PwC’s Entertainment & Media Outlook, 2018-2022, summarises blockchain’s impact as having the potential to grow into a key capability, helping companies keep track of content assets, avoid contractual disputes and establish the certainty and accountability that will foster trust with business partners and customers. In addition, blockchain has the potential to bring benefits in areas as diverse as royalty tracking and collection, crowdfunding of creative productions, digital advertising impact measurement and piracy prevention. Let’s outline some examples of this impact.
In news, the Civil project (civil.co) is aiming to create a more direct relationship between journalists and their readers. The ecosystem they are building includes fact checkers and publishers, and also aims to create greater trust in the news being published. Using a crypto token as an incentive mechanism, there is a mix of for profit and nonprofit entities within the system, funding and providing services to journalists and their audience. Both Associated Press (AP) and Forbes have announced partnerships with Civil, as they explore the implications of this model for their businesses.
Advertising revenues drive a lot of internet business models, including online news, and BAT (basicattentiontoken.org) is seeking to change that model. The Basic Attention Token is used by advertisers to pay publishers for the measured attention of users, and also to reward users for participating. The system is designed to keep user data private and provide fewer, but more relevant, ads.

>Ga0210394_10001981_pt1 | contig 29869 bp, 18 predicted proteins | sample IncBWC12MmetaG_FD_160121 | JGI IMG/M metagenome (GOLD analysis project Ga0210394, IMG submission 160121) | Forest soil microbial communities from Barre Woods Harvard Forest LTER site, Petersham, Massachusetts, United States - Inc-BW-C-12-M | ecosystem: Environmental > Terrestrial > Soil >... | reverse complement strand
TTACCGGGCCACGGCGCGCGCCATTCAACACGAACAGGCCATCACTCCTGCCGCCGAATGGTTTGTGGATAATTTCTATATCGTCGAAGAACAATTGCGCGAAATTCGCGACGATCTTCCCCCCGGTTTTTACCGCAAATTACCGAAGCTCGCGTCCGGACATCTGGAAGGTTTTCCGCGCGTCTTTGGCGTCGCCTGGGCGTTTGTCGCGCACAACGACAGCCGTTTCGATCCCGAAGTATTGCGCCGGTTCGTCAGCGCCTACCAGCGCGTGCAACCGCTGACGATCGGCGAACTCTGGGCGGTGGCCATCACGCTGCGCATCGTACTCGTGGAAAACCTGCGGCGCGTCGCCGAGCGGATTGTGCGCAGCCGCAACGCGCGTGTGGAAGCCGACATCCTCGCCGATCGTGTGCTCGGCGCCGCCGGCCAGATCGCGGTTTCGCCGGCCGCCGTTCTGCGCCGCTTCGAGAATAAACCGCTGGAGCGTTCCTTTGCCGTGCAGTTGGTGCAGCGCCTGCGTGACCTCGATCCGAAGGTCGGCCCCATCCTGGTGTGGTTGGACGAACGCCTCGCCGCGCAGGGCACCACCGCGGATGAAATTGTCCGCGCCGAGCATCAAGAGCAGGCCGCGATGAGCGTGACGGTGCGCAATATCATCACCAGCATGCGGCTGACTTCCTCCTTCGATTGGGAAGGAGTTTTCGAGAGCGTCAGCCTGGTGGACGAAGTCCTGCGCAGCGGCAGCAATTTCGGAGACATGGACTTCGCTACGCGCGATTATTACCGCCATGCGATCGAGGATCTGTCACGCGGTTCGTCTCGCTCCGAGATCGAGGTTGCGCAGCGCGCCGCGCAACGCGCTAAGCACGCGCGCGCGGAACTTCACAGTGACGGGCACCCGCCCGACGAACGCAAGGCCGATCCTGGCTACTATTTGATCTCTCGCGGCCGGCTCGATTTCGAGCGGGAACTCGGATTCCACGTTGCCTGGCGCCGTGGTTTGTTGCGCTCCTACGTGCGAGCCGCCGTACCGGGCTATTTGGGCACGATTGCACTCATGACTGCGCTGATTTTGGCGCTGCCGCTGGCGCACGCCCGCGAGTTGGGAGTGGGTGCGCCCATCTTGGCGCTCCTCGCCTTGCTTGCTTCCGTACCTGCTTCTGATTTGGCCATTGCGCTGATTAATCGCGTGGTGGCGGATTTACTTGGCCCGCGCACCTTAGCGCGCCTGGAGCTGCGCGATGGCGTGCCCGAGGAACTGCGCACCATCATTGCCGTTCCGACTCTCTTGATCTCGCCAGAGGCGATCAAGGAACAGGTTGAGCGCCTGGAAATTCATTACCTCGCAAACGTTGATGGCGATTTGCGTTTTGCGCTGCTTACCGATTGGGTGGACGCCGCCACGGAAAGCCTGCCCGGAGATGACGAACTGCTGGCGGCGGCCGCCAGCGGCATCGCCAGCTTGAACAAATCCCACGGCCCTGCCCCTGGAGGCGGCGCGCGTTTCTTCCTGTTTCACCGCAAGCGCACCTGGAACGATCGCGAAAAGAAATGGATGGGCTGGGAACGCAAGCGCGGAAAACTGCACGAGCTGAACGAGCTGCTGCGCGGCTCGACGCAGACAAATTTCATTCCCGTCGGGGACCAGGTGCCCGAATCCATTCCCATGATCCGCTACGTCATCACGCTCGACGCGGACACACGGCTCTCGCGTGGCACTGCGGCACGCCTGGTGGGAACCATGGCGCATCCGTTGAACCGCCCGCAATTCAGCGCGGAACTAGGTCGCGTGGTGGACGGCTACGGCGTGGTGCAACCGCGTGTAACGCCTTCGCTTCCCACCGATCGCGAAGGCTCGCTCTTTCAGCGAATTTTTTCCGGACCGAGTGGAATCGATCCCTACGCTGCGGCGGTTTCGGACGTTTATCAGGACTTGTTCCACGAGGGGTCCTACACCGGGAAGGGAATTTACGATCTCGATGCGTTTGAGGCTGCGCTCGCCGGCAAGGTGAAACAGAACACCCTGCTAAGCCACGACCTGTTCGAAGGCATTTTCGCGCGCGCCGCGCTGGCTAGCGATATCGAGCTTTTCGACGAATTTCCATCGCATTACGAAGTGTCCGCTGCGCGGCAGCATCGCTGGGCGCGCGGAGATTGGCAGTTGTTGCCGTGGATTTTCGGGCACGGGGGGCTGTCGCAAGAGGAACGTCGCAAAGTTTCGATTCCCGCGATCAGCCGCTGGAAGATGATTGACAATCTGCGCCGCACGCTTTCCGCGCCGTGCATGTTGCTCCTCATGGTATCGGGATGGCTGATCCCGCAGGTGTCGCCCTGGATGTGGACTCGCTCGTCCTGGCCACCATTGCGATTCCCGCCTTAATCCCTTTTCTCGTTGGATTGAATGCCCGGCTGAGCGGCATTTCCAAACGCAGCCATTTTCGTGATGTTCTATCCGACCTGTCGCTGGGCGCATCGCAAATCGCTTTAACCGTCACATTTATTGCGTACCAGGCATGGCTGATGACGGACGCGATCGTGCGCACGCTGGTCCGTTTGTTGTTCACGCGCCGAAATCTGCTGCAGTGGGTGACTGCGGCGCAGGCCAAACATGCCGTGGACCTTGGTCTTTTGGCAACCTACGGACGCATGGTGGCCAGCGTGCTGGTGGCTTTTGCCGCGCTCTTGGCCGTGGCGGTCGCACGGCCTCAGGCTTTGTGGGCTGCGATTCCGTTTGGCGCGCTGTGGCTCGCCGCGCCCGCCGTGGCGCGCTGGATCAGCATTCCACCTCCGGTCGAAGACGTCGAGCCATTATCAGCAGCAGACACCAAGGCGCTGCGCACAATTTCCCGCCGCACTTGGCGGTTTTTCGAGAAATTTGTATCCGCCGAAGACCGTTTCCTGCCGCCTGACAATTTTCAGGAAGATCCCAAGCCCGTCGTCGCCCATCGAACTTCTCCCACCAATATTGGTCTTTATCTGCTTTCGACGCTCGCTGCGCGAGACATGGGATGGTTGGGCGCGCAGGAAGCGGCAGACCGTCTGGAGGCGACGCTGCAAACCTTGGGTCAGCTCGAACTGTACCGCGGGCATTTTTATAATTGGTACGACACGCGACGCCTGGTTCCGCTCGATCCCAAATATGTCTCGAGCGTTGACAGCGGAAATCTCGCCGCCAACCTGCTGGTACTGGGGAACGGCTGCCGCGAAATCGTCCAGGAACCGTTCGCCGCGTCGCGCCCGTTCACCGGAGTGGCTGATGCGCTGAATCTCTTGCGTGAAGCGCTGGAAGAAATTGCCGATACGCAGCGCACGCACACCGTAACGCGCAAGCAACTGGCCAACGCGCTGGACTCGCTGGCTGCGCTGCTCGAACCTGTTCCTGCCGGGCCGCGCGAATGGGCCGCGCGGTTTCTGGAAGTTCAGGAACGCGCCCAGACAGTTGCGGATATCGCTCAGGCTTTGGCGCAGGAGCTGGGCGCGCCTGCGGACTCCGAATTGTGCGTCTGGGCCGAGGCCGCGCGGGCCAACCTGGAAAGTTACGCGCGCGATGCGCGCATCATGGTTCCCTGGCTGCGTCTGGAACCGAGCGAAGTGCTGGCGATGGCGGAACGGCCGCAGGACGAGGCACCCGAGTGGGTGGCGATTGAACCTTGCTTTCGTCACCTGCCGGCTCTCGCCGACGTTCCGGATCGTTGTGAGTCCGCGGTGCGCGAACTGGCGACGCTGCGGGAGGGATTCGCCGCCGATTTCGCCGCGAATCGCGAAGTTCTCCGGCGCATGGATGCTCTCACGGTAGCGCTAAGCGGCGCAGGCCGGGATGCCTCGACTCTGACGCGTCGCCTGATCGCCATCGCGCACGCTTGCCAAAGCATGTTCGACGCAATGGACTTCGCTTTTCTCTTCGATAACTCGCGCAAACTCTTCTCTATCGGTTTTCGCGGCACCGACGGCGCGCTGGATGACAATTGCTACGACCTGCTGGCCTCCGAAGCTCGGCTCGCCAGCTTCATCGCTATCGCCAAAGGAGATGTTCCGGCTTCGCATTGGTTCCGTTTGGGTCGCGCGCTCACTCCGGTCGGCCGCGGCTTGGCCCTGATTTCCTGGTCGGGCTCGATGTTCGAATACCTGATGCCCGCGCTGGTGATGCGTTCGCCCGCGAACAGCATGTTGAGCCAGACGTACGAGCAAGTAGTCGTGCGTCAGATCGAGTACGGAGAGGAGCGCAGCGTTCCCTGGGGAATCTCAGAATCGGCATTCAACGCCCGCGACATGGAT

In music, similar moves are afoot, as Ujo (ujomusic.com) attempt to change the relationship between the music’s creator and the audience. Ujo’s system is designed to enable direct payments to the creator from the listener, addressing some of the issues highlighted in PwC’s “Blockchain: Recording the Music Industry” relating to the delay between the payment and the event that triggered it. The artists’ music rights are digitised and published on the Ethereum blockchain, enabling licensing of, and payment for, music with much reduced friction, and no intermediaries. The system enables other services to be built on top of the infrastructure, potentially enabling new business models, as we mentioned earlier.
Finally, to illustrate further the potential for new models, we should look at the potential of unique digital assets. A unique digital asset, represented as a non-fungible token (‘NFT’), might be a unique or limited edition musical recording, a piece of artwork, or any other asset. A non-fungible token is a crypto asset that is non divisible and unique – they are not fungible, like ether or bitcoin. The token might be linked to a real world asset, or represent the relevant value itself. These can be sold and transferred person to person on a blockchain, and raise many new business model possibilities.
The potential for blockchain to disrupt entertainment and media is huge, and with the pace of development in this space, we are seeing new ideas and new projects emerging week on week. In order to respond effectively to this expansion in the competitive environment, media companies should consider partnering with organisations that have expertise in the relevant new technologies. For those in the industry, it may feel like an endless cycle of change, but for consumers and innovators, the possibilities are exciting. Hold the front page!
By Paul Mitchell
Fintech & Blockchain Lead, PwC South Africa